Sunday, Sep. 10, 2017 at 2:02 AM
Saturday, September 9, 2017
UPLAND - As many as a hundred people joined today's "United4Love2" rally against white supremacy and more broadly, the Trump administration's policies. The diverse crowd heard speeches, poems, and musical performances for several hours in Memorial Park.
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The organizers of the event, activists with the Defend Movement, had originally planned their action in response to a plan by the extreme right to hold an "America First" rally in Upland in coordination with the ACT for America nationwide day of action. The "American Congress for Truth" is the nation's largest Islamophobic group. Defend was supported by the faith-based Rise Against the Wall, which roots its anti-Trump activism in Christianity. Both are new groups that formed in the wake of the rise of Trumpism.
According to the ACT's website, "the original goal of the rallies was to show support for “common sense ‘America First’ security policies proposed by President Trump” — policies that “prioritize real protection over political correctness, and celebrate American exceptionalism.”"1
Local right wing Facebook activist Denise Ruiz had created a Facebook event for the Upland event, which was later modified to be a rally "in support of first responders." A leaked lineup showed that Ruiz would give the welcome, and that the "Three percenters," a group considered by many to be fascist, would be tabling.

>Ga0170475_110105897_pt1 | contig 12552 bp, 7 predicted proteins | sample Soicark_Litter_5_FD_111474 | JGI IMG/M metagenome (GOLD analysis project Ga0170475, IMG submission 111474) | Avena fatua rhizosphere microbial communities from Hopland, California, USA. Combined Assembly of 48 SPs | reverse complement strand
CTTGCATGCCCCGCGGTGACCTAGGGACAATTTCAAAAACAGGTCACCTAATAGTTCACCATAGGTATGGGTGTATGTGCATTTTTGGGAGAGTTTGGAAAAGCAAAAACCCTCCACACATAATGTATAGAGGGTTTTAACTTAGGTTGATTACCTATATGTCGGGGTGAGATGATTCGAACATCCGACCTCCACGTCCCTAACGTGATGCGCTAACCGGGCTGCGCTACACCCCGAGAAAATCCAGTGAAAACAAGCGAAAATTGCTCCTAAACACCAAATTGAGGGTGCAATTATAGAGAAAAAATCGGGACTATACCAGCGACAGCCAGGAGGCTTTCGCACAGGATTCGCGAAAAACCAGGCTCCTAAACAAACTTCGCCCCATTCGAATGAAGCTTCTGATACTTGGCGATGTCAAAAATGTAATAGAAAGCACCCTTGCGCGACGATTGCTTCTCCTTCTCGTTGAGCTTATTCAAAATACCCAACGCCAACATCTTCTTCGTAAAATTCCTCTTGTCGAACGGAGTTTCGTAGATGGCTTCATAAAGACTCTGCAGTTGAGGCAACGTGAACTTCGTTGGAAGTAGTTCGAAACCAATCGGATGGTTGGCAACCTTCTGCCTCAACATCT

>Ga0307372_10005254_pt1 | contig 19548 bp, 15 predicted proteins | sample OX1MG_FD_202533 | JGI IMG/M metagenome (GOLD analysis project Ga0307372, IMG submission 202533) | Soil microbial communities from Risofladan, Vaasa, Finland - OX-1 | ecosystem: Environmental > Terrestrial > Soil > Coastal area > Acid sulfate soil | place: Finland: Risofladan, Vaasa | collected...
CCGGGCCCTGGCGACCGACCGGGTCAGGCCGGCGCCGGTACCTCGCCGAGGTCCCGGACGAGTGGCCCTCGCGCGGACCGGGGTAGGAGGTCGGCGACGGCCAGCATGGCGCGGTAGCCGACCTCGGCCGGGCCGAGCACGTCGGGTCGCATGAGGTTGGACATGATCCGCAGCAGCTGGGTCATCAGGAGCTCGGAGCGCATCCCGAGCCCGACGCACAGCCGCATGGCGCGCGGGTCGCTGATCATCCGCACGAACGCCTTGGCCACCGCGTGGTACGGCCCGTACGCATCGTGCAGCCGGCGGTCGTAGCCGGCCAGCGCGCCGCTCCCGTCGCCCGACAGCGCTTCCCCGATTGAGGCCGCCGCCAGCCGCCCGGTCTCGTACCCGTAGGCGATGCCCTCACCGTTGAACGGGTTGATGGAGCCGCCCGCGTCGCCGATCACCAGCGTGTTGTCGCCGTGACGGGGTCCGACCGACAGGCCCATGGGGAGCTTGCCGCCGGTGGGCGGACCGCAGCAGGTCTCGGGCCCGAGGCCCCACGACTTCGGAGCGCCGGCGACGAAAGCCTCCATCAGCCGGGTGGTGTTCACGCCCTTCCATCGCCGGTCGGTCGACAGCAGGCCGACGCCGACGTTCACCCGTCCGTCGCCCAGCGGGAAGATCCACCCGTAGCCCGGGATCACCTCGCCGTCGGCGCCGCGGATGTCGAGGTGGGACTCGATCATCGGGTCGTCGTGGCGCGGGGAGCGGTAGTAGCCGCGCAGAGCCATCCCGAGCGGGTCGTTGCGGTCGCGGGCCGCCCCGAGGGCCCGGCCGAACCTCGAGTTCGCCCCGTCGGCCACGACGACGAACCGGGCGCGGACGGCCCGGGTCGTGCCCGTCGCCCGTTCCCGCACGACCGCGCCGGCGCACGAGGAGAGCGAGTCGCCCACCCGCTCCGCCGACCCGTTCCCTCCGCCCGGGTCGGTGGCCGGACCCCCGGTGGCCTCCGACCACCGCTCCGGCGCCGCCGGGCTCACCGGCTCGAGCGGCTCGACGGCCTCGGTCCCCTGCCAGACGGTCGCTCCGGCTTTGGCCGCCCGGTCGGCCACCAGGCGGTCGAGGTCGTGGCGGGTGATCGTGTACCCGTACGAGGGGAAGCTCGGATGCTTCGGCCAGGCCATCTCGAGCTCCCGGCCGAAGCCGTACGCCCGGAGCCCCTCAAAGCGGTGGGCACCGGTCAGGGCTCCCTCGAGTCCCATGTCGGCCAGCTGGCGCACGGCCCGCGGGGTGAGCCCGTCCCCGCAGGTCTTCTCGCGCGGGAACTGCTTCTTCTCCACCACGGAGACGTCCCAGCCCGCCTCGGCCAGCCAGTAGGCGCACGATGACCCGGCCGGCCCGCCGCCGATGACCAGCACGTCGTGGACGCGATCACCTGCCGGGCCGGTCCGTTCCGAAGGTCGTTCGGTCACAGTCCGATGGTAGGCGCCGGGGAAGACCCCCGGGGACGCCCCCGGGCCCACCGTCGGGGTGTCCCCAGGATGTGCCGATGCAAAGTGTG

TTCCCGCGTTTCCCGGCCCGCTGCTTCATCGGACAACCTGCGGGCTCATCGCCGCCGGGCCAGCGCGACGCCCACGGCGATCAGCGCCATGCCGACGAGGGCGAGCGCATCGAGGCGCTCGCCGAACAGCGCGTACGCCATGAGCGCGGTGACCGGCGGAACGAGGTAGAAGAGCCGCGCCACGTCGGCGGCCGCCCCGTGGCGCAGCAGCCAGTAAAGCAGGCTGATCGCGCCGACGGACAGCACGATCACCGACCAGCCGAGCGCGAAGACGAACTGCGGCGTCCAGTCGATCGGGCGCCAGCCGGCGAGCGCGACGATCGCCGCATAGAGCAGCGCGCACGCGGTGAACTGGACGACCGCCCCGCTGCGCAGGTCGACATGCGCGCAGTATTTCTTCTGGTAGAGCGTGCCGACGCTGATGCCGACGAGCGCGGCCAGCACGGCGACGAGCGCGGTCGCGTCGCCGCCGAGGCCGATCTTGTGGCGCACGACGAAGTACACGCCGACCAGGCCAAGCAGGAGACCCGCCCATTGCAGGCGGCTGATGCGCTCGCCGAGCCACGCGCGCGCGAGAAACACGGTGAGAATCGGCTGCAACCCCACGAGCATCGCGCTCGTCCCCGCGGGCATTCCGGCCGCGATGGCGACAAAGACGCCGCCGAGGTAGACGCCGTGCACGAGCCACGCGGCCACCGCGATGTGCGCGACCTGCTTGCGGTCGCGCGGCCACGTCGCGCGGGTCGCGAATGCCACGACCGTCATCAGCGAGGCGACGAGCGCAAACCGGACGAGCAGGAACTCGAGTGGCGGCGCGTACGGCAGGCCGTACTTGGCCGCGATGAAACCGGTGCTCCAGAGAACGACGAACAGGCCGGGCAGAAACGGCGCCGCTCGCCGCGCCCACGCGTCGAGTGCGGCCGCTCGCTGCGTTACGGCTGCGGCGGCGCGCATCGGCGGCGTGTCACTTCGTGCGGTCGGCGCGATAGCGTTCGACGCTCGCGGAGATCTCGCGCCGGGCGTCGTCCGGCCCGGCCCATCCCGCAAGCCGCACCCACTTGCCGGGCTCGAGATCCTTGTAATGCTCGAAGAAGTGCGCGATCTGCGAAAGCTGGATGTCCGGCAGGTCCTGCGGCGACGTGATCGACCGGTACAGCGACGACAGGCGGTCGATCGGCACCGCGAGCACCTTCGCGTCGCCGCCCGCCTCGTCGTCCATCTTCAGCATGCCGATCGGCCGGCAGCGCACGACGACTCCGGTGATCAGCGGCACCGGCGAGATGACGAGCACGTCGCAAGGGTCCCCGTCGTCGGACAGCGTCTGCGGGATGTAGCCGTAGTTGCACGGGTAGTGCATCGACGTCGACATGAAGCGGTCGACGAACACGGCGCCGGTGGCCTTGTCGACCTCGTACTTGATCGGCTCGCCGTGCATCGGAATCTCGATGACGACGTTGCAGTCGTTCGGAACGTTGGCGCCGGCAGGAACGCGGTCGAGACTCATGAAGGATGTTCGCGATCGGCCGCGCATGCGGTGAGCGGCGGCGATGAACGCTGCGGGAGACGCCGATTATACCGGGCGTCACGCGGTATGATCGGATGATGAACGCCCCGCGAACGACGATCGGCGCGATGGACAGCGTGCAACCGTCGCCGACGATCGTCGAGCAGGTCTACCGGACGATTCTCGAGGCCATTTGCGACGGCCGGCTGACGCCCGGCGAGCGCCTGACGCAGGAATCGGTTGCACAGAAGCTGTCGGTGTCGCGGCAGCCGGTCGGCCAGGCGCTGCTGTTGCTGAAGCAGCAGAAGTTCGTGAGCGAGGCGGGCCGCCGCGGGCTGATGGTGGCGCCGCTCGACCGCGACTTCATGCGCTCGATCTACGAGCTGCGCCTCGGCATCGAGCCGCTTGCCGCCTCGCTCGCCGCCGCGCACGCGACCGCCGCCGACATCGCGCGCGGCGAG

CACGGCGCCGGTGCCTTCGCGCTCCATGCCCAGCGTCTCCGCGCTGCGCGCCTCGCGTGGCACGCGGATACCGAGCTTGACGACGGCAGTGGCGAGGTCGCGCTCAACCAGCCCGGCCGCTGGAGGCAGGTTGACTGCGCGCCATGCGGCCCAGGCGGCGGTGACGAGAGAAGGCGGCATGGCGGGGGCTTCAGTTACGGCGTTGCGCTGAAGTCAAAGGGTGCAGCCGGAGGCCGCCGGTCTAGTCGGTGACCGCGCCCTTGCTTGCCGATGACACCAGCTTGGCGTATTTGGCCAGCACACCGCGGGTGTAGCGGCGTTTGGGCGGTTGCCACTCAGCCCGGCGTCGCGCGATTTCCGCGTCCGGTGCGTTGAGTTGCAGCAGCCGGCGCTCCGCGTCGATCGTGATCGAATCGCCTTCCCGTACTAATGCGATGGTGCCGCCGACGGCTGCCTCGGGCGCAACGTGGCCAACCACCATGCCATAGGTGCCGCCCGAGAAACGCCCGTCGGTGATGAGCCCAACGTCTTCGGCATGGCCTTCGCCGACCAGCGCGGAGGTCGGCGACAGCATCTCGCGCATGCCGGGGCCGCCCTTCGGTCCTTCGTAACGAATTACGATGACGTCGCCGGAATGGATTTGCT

However, when the national organization decided to cancel all public actions for the day and to hold instead an "online day of ACTion," the Upland rally was also cancelled. Other factors--namely, the inability of organizers to obtain a permit and the threat of a counterdemonstration, liked served as further persuasion.
Despite the cancellation of the ACT rally, the Defend Movement opted to proceed with their rally, which they dubbed "United4Love2," having previously "United for Love" in Yucaipa in response to a similar rally planned by the extreme right there.
Similarly, the local xenophobic group, "We the People Rising," refusing to be deterred by ACT's cancellation, scheduled their own rally for the day--this one held outside the Upland Public Library where a veteran's memorial stands. Apparently they couldn't brook the idea of not spewing hatred against Islam. They billed their event as a commemoration of 9/11, dressed in gawdy American flag gear, and sang horribly-off-key renditions of the jingoist ditty "God Bless America."
Seemingly unaware that the anti-immigrant Trump supporters manifested their hatred in spite of national orders, the Rise Against the Wall group named their Facebook event a "Victory" rally against racism.
People had already gathered at 10, holding signs towards motorists transiting bust Foothill Boulevard, and setting up a table for vending Afghani food.